Avonside Holy Trinity – all gone

On Wednesday the last of the rubble was removed from the site of Holy Trinity Avonside. Apart from some protection to the columbarium the fences are gone and the whole place open again. On the south side of where the church once was are graves that haven’t seen the sun for many decades. For now they are basking in daylight and surrounded by exuberant shrubs, flowers and grasses. Nothing like an old overgrown cemetery to feel the age of a place.

A church has been on this site since 1857, longer than there has been a cathedral in the Square. The land in Avonside (named after the church – Avonside Holy Trinity) is one of the oldest areas of settlement in Christchurch. One of the first rural areas (!) in Canterbury it became the second suburb to the city after Heathcote. Just as the inner city is losing most of its heritage buildings, Christchurch is also losing almost the entirety of one of its heritage suburbs.

In all the discussion and noise about iconic buildings in the city centre, somehow the crowd has forgotten that Avonside is an iconic suburb. Incorporating houses ranging in age from more than 100 years, to just a few years, there is a parade of styles that well illustrates how house designs changed in the pre-earthquake lifetime of Christchurch. From a modern gated community, through infill housing and the kiwiana quarter acre section the suburb has the lot. There was a cottage school that became Avonside Girls High School, and some streets of social housing that accommodated those who couldn’t afford the kiwi dream. There is even a kitset house shipped out from Britain in 1906.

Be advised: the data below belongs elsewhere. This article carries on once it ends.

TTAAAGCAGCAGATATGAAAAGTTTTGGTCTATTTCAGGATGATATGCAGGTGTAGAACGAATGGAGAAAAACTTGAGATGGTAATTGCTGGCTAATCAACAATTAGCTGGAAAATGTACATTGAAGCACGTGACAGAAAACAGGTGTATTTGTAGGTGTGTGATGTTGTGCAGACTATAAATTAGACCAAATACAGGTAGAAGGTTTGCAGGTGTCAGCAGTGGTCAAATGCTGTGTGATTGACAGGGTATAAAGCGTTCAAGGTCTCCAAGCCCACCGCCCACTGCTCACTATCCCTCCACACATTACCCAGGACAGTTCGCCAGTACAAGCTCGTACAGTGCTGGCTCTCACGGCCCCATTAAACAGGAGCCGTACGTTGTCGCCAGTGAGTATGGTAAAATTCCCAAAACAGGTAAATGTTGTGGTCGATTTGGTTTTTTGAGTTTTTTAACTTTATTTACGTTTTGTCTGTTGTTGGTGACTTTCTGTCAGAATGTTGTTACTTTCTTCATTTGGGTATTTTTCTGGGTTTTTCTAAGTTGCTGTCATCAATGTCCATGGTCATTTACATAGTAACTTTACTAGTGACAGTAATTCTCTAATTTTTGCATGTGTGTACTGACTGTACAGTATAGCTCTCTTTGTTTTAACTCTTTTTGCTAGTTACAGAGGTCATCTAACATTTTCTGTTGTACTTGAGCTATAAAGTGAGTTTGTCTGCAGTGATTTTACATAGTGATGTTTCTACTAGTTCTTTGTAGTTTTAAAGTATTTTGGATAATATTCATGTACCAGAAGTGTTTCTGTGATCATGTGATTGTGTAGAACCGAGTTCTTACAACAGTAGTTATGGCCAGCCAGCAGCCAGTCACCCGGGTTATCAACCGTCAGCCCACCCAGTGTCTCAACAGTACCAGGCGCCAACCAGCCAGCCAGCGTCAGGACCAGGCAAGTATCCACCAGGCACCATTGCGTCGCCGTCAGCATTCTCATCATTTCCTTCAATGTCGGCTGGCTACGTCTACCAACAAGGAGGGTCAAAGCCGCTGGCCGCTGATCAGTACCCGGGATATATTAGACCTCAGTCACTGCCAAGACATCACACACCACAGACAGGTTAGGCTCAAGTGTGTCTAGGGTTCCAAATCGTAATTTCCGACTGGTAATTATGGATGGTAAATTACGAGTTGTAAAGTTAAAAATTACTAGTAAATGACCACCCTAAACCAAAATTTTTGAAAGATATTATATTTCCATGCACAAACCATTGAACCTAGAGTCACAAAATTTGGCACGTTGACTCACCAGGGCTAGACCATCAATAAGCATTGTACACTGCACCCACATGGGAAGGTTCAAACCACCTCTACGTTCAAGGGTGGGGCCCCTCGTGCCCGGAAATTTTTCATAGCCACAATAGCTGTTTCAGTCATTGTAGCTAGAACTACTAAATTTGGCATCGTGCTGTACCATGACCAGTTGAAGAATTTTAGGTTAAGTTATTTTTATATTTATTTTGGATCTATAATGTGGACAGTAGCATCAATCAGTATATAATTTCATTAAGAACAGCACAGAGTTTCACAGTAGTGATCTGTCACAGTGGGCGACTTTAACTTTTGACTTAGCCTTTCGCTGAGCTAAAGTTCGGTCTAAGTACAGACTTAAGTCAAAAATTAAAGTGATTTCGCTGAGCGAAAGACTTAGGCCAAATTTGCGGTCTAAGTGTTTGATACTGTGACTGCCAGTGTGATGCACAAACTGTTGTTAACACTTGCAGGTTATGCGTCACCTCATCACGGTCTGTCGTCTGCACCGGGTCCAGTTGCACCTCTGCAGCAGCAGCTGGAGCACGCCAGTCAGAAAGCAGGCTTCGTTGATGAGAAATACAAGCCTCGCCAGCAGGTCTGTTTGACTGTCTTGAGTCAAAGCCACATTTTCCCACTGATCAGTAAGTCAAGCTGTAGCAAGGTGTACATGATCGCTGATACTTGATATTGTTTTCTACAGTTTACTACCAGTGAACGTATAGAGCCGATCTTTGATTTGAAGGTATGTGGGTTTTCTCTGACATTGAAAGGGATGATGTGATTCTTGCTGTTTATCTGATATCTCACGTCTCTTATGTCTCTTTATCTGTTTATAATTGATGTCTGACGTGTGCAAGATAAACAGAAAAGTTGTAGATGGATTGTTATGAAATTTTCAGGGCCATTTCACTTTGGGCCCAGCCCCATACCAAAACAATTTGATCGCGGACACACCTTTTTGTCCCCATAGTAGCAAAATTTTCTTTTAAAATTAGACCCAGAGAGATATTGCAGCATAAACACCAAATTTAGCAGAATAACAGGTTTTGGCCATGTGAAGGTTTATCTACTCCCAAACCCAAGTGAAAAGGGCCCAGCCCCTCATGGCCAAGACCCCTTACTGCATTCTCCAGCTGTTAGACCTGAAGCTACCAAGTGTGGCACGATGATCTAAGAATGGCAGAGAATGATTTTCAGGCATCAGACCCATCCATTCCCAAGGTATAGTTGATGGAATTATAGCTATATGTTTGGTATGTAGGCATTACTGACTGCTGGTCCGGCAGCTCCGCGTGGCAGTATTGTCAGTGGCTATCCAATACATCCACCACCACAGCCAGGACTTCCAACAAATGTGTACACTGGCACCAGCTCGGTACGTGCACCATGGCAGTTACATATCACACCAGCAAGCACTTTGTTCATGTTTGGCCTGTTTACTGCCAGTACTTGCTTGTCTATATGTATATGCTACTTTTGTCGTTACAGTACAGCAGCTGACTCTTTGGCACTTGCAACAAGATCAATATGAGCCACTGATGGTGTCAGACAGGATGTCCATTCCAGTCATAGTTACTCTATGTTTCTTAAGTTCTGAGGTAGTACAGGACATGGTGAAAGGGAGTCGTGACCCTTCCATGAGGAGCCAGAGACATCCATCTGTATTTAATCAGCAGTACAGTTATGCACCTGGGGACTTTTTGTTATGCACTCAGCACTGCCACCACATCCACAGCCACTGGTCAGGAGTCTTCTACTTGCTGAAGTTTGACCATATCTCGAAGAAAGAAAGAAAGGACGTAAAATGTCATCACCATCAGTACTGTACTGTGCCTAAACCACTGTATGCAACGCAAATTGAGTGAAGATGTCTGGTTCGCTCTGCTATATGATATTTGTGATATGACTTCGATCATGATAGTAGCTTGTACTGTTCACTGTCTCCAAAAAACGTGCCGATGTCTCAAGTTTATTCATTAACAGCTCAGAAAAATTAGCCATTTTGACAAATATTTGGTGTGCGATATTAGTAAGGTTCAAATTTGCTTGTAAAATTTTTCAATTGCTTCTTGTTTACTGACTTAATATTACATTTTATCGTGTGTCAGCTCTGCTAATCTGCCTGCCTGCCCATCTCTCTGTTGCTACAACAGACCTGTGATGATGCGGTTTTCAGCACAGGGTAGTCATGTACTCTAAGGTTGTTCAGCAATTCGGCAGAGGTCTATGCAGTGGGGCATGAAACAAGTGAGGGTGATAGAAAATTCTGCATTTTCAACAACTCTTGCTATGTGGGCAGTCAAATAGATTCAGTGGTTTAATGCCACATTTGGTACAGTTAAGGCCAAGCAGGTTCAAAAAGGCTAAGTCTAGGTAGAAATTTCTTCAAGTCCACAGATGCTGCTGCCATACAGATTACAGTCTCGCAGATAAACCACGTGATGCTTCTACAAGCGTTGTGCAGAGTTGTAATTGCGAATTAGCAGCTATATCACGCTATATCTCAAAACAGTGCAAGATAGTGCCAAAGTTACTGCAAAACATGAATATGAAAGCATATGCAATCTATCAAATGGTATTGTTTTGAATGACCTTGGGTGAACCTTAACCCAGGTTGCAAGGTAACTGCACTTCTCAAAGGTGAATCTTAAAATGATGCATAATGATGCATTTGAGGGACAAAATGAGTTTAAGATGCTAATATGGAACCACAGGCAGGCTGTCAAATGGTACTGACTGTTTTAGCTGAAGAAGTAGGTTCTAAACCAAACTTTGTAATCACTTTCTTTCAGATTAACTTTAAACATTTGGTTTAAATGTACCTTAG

Not much is likely to remain by the time the deconstructors are finished, and something tangible needs to stay. It seems imperative to keep the Church here, an anchor for those who experience the Red Zone turmoil, and for those who remain. Holy Trinity Avonside has been a help in the aftermath and probably more relevant and needed than it has been for a long time. That at least should be protected.

Christchurch earthquake grant – for BNZ Customers with school-age children

BNZ Markets has established a fund to provide grants to Christchurch based BNZ customers with school-age children.

Applications must be accompanied by a statement of less than 500 words as to the reason for the application along with quotes or estimates of expenses to be incurred, or invoices of expenses that have already been incurred. Applications close on the 17th of June.

From the BNZ website:

BNZ Markets have up to $15,000 available to give away as community grants to Christchurch based BNZ customers who have been financially affected by the 2011 Christchurch earthquake. The grants are available to families with school-age children to give a hand with expenses that are not already covered by insurance. Expenses may relate to education, sports, health or music – wherever you need help.

The grants are a result of fundraising events held by BNZ Markets in memory of a former colleague, Cayne Dunnett, who suffered a fatal heart-related illness in 2004. BNZ Markets have already donated $3000 to Plunket Canterbury for much needed infant car-seats as part of this series of community grants.

You are welcome to apply for a grant if:

  • You are an existing BNZ customer
  • You were financially affected by the earthquake
  • You are still living in Christchurch or the surrounding area
  • And, it is for a specific purpose related to a child or children still in full-time schooling in 2011, up to and including year 13.

The web page and application form are here.
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New bus information for AGHS students

The Ministry of Education has consolidated bus transport and modified routes for Avonside Girls’ High School pupils attending Burnside High School.

Full details are available on the Ministry’s website here. Changes have also been made to transport arrangements for pupils from Shirley Boys’ High School (here) and Marian College (here). Information on changes to other school bus routes can be found here.
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